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The following question is from cengage calculus . Illustration 2.95 but the explanation isn't clear to me

$\lim_{x \to 0} (\cos x)^{\cot x}$

It is to be solved by using the identity : $\lim_{x \to 0} (1+x)^{\frac{1}{x}} = e$

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    $\begingroup$ $\lim_{x \to 0} (1+x)^{\frac{1}{x}}$ is not an identity. You missed "$= e$" $\endgroup$
    – jjagmath
    Jul 3, 2023 at 16:10
  • $\begingroup$ my bad. was in a hurry $\endgroup$ Jul 3, 2023 at 16:13

1 Answer 1

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$$\begin{align} \lim_{x \to 0} (\cos x)^{\cot x} & =\lim_{x \to 0} ((1+(\cos x-1))^{\frac{1}{\cos x -1}})^{(\cos x -1)\cot x}\\\\ & =\lim_{x \to 0} e^{(\cos x -1)\cot x}\\\\ & =e^{{\lim_{x \to 0} {(\cos x -1)\cot x}}}\\\\& =e^0\\\\ &=1 \end{align}$$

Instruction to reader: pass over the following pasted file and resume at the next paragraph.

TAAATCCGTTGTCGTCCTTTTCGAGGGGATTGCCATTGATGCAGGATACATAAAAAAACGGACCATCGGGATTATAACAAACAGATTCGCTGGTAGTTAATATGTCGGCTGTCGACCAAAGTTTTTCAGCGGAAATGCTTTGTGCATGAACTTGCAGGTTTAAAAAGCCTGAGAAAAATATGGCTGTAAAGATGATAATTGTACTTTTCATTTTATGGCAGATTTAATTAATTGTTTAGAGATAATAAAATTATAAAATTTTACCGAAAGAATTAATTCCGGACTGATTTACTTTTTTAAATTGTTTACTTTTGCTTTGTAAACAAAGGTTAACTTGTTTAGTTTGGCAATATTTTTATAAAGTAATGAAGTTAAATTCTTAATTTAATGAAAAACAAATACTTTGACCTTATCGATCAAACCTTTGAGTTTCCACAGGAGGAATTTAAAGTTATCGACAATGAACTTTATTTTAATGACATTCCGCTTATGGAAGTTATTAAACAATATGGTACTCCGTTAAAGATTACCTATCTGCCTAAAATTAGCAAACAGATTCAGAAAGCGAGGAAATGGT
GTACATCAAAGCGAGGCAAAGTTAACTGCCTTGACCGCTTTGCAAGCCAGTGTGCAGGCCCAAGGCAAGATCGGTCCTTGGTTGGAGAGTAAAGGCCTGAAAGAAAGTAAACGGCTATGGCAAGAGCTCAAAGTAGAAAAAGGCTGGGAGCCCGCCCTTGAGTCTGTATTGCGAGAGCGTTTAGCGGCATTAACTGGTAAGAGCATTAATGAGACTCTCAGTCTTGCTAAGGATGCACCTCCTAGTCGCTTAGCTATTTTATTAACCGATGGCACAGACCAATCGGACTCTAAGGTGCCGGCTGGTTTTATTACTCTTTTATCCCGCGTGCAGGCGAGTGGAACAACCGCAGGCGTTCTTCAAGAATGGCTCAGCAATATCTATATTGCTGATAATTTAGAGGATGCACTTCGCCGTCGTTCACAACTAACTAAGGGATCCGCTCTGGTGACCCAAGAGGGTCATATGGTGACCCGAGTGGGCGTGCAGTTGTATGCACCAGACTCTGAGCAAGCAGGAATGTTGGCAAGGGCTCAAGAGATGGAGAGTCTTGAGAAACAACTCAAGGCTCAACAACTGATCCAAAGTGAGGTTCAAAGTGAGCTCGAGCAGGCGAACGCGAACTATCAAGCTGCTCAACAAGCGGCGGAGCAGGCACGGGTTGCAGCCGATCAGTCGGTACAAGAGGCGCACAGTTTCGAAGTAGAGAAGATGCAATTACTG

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    $\begingroup$ thank you kind sire $\endgroup$ Jul 3, 2023 at 16:07
  • $\begingroup$ @SamarthSaluja you're welcome. $\endgroup$
    – bb_823
    Jul 3, 2023 at 16:07
  • $\begingroup$ You can't apply a limit to just part of an expression. Specifically in this case, from $\lim f(x) = e$ you can't conclude $\lim f(x)^{g(x)} = \lim e^{g(x)}$. $\endgroup$
    – jjagmath
    Jul 3, 2023 at 16:17
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    $\begingroup$ The function $F(u,v)=u^v$ is continuous on $\Bbb R^+\!\times\Bbb R$, so if $u\to e$ and $v\to0$, then $u^v\to e^0=1$. Consequently, $\;\lim [f(x)^{g(x)}]=[\lim f(x)]^{\lim g(x)}.$ $\endgroup$
    – Angelo
    Jul 3, 2023 at 16:22
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    $\begingroup$ @bb_823, good answer (+1). $\endgroup$
    – Angelo
    Jul 3, 2023 at 16:27

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